The three-point offense of Ibaraki and the inside scoring of Kings ended the third quarter with Durham singlehandedly pushing in an offensive rebound for a 66-72, 6-point lead for Ibaraki.

In the fourth quarter, the first score came from Flippin’s dynamic drive. Flippin scored with a beautiful drive with a long dwell time, typical of him.

However, Ibaraki also defended desperately against Kings’ inside attack, and did not pass the flow of the game. With 4:46 remaining, Ibaraki led by 7 points, 74-81. Kings could not close the gap.

With 3:00 remaining, Flippin took the court again in place of Kishimoto. From this point on, Flippin’s energy flipped the “switch” on Kings.

With 2 minutes left, Flippin made a steal off a long pass from Ibaraki. With 1:36 left, Flippin drove from the left corner and scored on a big double clutch to make it a four-point game, 82-86. The Okinawa Arena was filled with loud claps in anticipation of a comeback.

 

With 42 seconds left, Kings finally catch Ibaraki. Imamura wastes no time in scoring a goal with a sharp drive. 84-86, up by two. The combination of “Zombie Nation’s Kernkraft 400″ – “Pirates of the Caribbean Theme Song” as arena background music stirs up hopes for a comeback.

Cooley’s blocked shot takes the ball away from Ibaraki, and Durham scores off a mismatched drive after missing a defensive rotation error by Ibaraki. 86-86, the game is finally tied. The game went into overtime.

 

Kings completely switched on defense. In the overtime, Cooley’s loose ball dive, Flippin’s steal and defense wowed the crowd at Okinawa Arena.

What a surprise, Kings limit the overtime loss to only one free throw score. The final score was 95-87 and Kings won the game with their own defense.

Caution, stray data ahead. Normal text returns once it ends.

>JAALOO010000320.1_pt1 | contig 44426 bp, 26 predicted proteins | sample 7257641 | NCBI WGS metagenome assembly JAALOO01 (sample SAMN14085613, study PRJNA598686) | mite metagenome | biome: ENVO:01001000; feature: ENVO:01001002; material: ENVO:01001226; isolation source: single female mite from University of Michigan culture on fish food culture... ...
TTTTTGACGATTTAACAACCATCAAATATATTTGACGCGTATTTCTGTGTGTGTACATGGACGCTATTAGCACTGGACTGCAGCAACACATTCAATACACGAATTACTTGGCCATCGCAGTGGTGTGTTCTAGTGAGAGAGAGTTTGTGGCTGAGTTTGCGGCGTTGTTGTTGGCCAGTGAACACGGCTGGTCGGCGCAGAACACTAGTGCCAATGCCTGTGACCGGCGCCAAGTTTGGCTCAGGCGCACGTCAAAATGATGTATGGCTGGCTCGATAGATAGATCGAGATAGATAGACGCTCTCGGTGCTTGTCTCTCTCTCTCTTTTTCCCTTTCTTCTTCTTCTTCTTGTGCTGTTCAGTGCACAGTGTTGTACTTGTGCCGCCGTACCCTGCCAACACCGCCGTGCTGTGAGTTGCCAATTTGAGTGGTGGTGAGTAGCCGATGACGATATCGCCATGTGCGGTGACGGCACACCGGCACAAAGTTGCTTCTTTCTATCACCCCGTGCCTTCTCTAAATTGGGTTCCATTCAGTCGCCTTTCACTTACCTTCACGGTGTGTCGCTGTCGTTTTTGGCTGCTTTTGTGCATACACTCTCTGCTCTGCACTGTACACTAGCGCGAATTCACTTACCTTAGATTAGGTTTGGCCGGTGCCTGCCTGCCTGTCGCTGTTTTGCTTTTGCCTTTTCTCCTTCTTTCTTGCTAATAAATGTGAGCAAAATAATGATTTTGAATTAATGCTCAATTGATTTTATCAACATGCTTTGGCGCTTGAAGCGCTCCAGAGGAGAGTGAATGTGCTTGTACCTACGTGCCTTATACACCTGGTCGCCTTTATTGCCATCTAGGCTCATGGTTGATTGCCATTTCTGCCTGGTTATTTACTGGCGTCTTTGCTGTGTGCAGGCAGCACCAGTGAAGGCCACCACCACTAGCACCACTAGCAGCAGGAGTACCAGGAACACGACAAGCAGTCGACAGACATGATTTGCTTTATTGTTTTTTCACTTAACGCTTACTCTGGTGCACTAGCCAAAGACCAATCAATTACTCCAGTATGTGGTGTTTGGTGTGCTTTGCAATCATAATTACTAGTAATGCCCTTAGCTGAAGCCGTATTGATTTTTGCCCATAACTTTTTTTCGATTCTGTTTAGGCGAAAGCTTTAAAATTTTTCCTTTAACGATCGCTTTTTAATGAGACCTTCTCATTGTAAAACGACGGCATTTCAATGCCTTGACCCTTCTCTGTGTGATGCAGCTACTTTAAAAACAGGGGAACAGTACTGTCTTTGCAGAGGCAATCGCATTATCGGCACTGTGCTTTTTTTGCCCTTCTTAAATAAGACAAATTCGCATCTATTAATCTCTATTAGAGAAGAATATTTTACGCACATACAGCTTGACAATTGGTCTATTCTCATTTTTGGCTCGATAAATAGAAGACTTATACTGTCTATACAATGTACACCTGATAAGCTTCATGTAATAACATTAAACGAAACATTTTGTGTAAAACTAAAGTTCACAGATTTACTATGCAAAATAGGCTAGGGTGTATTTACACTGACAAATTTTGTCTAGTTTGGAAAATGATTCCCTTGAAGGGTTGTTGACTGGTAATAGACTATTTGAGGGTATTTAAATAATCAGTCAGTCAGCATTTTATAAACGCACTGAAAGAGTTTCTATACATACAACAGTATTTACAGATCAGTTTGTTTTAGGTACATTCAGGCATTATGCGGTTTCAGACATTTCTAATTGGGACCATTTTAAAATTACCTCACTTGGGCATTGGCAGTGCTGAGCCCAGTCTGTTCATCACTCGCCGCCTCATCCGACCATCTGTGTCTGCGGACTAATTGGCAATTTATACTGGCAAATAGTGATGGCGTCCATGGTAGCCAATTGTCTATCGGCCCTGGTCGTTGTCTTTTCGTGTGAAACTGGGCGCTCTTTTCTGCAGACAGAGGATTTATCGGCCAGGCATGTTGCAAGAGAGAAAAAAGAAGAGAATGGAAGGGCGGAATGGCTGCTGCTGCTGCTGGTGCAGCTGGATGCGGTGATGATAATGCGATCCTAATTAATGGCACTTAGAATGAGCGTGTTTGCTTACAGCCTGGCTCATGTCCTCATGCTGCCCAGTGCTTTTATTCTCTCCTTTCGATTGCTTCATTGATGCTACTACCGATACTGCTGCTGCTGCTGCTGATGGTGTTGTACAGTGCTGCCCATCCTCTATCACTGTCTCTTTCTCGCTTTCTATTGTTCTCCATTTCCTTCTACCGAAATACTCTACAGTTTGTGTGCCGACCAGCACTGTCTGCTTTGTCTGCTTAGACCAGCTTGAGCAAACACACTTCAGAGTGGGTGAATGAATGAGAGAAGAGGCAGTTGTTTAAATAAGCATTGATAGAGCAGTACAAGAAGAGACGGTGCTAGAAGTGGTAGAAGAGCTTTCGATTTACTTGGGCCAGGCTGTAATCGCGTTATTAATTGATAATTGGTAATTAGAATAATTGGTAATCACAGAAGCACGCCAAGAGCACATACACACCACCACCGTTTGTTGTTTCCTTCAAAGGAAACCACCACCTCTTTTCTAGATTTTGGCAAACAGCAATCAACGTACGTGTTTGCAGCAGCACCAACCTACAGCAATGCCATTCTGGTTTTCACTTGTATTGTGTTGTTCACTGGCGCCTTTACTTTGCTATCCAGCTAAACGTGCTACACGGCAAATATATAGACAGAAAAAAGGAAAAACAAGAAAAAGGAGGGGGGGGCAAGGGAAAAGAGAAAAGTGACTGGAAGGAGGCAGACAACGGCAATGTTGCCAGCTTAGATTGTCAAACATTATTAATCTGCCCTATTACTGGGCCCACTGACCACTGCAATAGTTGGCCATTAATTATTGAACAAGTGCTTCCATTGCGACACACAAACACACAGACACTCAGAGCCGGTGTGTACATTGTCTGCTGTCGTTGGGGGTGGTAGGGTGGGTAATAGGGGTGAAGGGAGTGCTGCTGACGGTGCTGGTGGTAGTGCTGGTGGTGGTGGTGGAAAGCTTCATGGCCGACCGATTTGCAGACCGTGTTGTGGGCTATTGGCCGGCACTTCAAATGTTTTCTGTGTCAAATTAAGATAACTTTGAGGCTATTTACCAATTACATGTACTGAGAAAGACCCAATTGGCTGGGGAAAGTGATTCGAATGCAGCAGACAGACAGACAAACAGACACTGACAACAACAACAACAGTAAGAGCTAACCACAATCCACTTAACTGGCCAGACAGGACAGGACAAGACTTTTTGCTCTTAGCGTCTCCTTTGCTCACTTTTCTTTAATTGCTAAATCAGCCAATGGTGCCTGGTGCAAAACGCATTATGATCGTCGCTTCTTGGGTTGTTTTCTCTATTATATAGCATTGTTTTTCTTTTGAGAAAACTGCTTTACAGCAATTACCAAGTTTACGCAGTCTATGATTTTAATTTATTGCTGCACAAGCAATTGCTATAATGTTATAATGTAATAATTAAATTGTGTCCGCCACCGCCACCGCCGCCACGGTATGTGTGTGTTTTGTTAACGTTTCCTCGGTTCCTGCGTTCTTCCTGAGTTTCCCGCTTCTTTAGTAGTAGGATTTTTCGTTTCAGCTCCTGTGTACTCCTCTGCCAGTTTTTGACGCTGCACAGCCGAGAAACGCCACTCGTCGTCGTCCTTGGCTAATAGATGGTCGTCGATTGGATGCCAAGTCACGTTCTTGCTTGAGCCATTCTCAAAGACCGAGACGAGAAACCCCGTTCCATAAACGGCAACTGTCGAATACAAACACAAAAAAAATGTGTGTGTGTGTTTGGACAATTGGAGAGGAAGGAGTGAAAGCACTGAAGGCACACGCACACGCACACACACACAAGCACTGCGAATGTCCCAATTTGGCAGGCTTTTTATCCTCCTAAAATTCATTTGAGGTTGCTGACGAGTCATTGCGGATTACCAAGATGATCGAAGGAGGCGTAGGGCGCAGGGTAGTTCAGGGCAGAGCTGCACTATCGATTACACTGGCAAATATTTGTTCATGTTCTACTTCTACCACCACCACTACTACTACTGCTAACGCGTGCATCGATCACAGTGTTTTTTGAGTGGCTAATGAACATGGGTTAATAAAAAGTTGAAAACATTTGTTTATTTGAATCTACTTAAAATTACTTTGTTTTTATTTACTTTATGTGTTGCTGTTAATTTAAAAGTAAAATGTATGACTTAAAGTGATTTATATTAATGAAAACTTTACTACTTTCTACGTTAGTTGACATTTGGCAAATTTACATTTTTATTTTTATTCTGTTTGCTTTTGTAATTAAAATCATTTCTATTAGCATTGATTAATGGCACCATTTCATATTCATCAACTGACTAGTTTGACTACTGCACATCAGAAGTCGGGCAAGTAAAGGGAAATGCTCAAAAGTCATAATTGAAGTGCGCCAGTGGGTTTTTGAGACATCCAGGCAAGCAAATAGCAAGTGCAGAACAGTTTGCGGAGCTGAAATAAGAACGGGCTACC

How to make the most of the “fangs” of Flippin

After the game, Kings’ Oketani HC commented on Flippin’s performance in the second half.

“When we had Koh on the court, he was getting a lot of overhelp and sagging by Ibaraki, but Koh’s ball release was good, and his attack from the week side was really good.

“When Koh was away from the team for the national training camp, he wasn’t able to do what we had all been practicing and building up to. We wanted to play with a common understanding among all team members of the special way the opponent defends against Koh, but we were not able to do so. We have been able to do that over the past few weeks.”

“The team had a common understanding that when Koh was defended like this, we could attack like this, and we were able to do that smoothly today. The chemistry has been building.”

 

Koh-Flippin’s greatest weapon is his explosive driving ability and his ability to use his physicality to defend. However, he has never been good at controlling the ball or shooting outside shots. Although he is a different type of player, his distorted abilities are like Hanamichi Sakuragi from the manga “Slam Dunk”.

It was no coincidence that the game featured many of Flippin’s dynamic drives. It was the result of a shared team understanding that Ibaraki would take advantage of Flippin’s unmarked 3-pointers and put him on the other side of the ball, giving him more space to maximize his driving ability the moment he had the ball.

In the manga “Slam Dunk”, Coach Anzai made Hanamichi Sakuragi realize that offensive rebounds are worth “+4 points,” and he turned that ability into momentum for the team.

How will they use Flippin as a team? How will they utilize Flippin’s “fangs”? This will be the growth potential for Kings to further develop.